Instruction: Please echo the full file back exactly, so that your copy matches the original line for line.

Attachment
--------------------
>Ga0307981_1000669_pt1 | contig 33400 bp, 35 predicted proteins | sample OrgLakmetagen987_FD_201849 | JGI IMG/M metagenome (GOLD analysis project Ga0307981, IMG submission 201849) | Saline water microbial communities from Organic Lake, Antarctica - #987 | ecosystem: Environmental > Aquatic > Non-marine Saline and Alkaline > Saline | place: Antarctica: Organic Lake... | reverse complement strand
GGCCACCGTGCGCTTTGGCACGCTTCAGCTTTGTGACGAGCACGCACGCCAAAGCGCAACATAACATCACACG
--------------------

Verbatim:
>Ga0307981_1000669_pt1 | contig 33400 bp, 35 predicted proteins | sample OrgLakmetagen987_FD_201849 | JGI IMG/M metagenome (GOLD analysis project Ga0307981, IMG submission 201849) | Saline water microbial communities from Organic Lake, Antarctica - #987 | ecosystem: Environmental > Aquatic > Non-marine Saline and Alkaline > Saline | place: Antarctica: Organic Lake... | reverse complement strand
GGCCACCGTGCGCTTTGGCACGCTTCAGCTTTGTGACGAGCACGCACGCCAAAGCGCAACATAACATCACACG